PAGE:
A match made in ... medical school

March 15, 2019
Medical student with Match Day balloons
Costumes captured the fun side of Match Day. Photos by Anne Thompson

While all his friends were out having a good time, Blair Lowery was breeding Labrador retrievers and studying genetic markers.

He was 12 at the time.

“I guess I kind of always knew I wanted to be a doctor,” he said with a laugh.

Balloons falling in auditorium
Balloons drop in the Music Hall where students, family and friends gathered to celebrate Match Day.

On Friday, Lowery was one of 167 students from the Medical University of South Carolina College of Medicine’s graduating class who participated in the 57th annual Match Day at Charleston Music Hall. Match Day, which occurs on the same day at medical institutions all across the country, marks the end of a months-long process that pairs graduating medical students with hospitals for their residencies. The students rank their top choices, and the hospitals do the same. The students didn’t find out their matches until today.

This year’s theme was fictional characters. In the crowd were the likes of Super Mario, Indiana Jones, Minnie Mouse and Wilson the volleyball from “Castaway.” It was a regular who’s who of make believe. The packed house listened intently as Princess Leia, aka Donna Kern, M.D., senior associate dean of the College of Medicine, said, “Today we celebrate your accomplishments and pause also to acknowledge not only your hard work but those who have carried you through this training academy experience.”

College of Medicine deans
Leaders of the College of Medicine embraced this year's Match Day theme, "fictional characters."

After her brief remarks, Kern, along with College of Medicine dean Raymond DuBois, M.D., Ph.D., counted down to zero, at which time all the students were finally able to open their sealed envelopes containing the location of their matches.

Lowery got his first choice: University of California, San Francisco.

Melissa Koci, dressed as Effie Trinket from “The Hunger Games,” shared her take on the entire experience.

“Oh baby, my nerves are shot. This has been way more of an emotional burden than I ever would have imagined. We spend an entire year trying to sell ourselves to 10, 20, 30 programs. And then we have to rank them. And then we have to wait forever to find out where we’re going to spend the next eight years of our lives. I have had crippling anxiety and nausea for the last several weeks.”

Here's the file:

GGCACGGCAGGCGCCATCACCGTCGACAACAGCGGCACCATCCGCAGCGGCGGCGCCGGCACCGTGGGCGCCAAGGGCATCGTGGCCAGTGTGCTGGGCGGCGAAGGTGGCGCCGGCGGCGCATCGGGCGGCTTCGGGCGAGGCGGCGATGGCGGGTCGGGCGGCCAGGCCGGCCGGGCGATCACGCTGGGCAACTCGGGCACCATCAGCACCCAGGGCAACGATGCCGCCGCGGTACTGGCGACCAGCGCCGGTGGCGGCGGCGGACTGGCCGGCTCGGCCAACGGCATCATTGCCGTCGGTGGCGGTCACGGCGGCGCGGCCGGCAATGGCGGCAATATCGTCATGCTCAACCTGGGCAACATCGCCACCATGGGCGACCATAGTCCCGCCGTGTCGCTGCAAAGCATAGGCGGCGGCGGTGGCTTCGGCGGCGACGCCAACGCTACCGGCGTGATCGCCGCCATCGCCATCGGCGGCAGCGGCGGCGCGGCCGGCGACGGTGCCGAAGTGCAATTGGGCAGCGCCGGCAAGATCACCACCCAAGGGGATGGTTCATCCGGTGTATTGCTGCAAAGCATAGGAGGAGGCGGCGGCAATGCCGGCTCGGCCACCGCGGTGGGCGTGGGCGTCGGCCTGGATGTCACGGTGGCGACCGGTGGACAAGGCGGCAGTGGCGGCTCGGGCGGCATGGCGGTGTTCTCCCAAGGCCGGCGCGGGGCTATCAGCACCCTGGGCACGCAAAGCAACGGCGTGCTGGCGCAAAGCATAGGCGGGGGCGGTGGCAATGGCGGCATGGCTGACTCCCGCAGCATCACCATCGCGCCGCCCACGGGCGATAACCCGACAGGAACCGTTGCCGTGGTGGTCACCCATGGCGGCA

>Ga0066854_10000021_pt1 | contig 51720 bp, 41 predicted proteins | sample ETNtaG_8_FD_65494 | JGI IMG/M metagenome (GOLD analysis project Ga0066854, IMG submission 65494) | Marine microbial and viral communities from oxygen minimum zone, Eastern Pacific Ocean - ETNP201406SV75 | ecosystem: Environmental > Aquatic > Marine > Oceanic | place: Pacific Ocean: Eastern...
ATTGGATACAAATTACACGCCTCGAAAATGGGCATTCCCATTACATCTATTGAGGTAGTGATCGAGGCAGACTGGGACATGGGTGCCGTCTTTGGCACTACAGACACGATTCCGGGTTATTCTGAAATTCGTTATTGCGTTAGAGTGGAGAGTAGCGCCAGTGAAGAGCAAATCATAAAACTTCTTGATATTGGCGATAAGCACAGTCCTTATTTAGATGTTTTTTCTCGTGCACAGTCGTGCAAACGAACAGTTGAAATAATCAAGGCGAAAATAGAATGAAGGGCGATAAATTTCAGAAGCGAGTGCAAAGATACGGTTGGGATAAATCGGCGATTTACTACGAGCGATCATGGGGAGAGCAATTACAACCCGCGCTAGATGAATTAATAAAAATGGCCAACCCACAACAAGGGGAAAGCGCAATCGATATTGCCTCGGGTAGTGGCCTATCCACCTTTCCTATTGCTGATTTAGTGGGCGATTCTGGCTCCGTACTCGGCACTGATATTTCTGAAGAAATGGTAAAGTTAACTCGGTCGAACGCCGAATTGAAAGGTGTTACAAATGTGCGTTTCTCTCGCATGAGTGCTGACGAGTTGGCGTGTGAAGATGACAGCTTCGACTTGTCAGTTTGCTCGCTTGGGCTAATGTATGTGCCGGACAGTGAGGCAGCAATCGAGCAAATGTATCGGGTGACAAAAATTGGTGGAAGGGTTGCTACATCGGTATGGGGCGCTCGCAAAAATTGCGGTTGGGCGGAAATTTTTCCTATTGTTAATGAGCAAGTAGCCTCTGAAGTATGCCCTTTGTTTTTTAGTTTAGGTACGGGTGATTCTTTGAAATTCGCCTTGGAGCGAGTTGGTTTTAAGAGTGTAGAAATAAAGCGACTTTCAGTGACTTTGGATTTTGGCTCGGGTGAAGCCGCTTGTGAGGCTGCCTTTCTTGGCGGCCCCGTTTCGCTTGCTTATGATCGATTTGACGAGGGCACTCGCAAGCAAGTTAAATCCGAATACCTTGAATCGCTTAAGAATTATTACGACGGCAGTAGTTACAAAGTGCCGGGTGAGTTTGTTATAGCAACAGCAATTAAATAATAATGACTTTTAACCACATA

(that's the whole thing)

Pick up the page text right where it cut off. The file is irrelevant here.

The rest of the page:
In fact, she was so nervous that when she first arrived, she forgot to pick up her envelope. Luckily a friend reminded her and when the time came to open it, her anxiety was allayed when she discovered she was going to one of her top picks: Baylor University.

“I have a lot of trust in myself to reach out and build a community wherever I go. So I knew wherever I landed, ‘I will make you love me.’ I don’t think I can overstate how excited I am to be going to Dallas,” she said.

Match day costumes
Students strike a pose just outside the Music Hall auditorium.

Walker and Dena Blanding — who met five years ago in undergraduate school and got married a little over a year ago — raised the degree of difficulty even higher by applying for a couples match, meaning they essentially needed to both match with one of their top choices – and they needed to be in the same city.

As fate would have it, MUSC wouldn’t let them get away. She will be staying on in internal medicine and he in thoracic surgery. 

“It's just a relief,” Dena Blanding said. “To know the person who matters most to you is going to be right there with you — it’s pretty special.” Walker agreed: “I don’t think I can overemphasize how fortunate we feel. Home field advantage is a wonderful thing.”

The national average for matching is typically around 94 percent. This year, MUSC had a 99 percent match rate, one of its best years ever. Students were accepted to do residencies at universities like Johns Hopkins, NYU, Brown and Duke. Of the 167 who matched, a total of 55 (33 percent) will remain in South Carolina, with 40 of them staying at MUSC.

“I feel like the stress probably shaved 10 years off my life,” Koci said. “But there is no place I’d have rather been than right here with these people.”

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